Newly Diagnosed FAQ's

Fact Sheet
Lupus is a chronic, autoimmune disease, which causes inflammation of various parts of the body, especially the skin, joints, blood, and kidneys. The immune system normally protects the body against viruses, bacteria, and foreign materials. In an autoimmune disease like lupus, the immune system loses its ability to tell the difference between foreign substances and its own cells and tissues. 
Lupus is NOT infectious, rare or cancerous.
Lupus is more prevalent than AIDS, sickle-cell anemia, cerebral palsy, multiple sclerosis, and cystic fibrosis combined.
Research data shows that between 1,400,000 and 2,000,000 people have been diagnosed with lupus. (Study conducted by Bruskin/Goldring Research, 1994)
Lupus affects 1 out of every 185 Americans.
Lupus strikes adult women 10-15 times more frequently than adult men.
Lupus is more prevalent in African Americans, Latinos, Native Americans and Asians.
Lupus can be difficult to diagnosed.
Some symptoms of lupus can be transient joint and muscle pain, fatigue, a rash caused by or made worse by sunlight, low grade fevers, hair loss, pleurisy, appetite loss, sores in the nose of mouth and/or painful sensitivity of the fingers to the cold.
Although lupus ranges from mild to life threatening and thousands of Americans die with lupus each year, the majority of cases can be controlled with proper treatment.
With current methods of therapy, most people with lupus can look forward to a normal lifespan.
While medical science has not yet developed a method for curing lupus, new research brings unexpected findings and increased hope each ye ar.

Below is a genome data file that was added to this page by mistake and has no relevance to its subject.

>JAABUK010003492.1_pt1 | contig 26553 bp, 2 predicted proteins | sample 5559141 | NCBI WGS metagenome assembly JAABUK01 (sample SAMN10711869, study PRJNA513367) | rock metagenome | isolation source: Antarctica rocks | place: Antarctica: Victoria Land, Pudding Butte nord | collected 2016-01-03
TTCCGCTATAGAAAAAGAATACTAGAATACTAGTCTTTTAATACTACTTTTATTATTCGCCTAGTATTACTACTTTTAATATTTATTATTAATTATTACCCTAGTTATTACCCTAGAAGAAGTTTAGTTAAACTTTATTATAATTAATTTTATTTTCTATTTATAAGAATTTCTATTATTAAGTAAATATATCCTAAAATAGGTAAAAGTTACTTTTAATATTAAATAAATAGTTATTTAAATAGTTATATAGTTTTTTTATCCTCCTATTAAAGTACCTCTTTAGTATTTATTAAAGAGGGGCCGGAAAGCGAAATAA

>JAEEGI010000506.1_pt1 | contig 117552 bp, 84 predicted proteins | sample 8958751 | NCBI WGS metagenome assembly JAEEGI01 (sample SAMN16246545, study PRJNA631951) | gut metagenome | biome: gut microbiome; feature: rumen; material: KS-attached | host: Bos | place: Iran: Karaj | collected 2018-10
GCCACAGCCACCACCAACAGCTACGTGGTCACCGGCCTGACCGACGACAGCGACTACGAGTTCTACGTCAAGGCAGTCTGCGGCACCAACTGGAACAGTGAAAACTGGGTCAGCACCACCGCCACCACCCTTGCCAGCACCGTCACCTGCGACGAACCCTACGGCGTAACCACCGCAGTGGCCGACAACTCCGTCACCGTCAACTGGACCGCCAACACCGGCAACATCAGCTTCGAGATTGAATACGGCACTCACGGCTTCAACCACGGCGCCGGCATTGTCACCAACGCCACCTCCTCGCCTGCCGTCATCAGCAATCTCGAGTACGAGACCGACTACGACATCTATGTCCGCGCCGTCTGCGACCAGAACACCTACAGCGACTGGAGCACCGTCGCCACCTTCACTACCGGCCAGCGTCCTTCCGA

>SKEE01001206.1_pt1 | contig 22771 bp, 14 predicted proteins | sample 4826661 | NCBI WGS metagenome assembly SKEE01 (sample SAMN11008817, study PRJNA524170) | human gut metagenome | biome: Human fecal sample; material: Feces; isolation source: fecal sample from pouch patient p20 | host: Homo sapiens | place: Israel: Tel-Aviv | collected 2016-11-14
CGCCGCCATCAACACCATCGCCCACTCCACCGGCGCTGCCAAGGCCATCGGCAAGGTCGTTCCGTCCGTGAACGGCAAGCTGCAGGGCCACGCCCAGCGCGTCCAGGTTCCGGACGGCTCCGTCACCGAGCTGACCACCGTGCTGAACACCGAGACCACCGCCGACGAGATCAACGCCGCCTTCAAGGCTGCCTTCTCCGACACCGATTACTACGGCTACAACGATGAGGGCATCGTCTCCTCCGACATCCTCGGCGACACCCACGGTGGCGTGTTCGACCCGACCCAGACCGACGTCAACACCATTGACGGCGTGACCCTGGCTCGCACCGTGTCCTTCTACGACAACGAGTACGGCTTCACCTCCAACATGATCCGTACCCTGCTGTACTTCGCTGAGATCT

1997 Revised ACR Criteria for Systemic Lupus Erythematosus 
This is the criteria doctors use to diagnose lupus:  
Malar rash rash over the cheeks and nose
Discoid rash red raised patches with scales and scarring
Photosensitivity reaction to sunlight resulting in the development of or increase in skin rash
Oral ulcers ulcers in the nose or mouth, usually painless
Arthritis involving two or more peripheral joints
Serositis plueritis involving two or more peripheral joints
Renal disorder excessive protein in the urine or cellular casts
Neurologic disorder seizures (convulsions) or psychosis
Hematologic disorder hemolytic anemia, low white cell count or low platelet count
Immunologic disorder presence of antibody to DNA, Sm, or phospholipids
Antinuclear antibody abnormal titer of ANA 
Aching joins (arthralgia)
Fever over 100 degrees F (38 C)
Prolonged or extreme fatigue
Swollen joints (arthritis) 
Skin rashes
Kidney involvement 
Pain in the chest on deep breathing (pleurisy)
Butterfly-shaped rash across the cheeks and nose
Sun or light sensitivity (photosensitivity)
Hair loss 
Raynauds phenomenon
(fingers turning white and/or blue in the cold)
Mouth or nose ulcers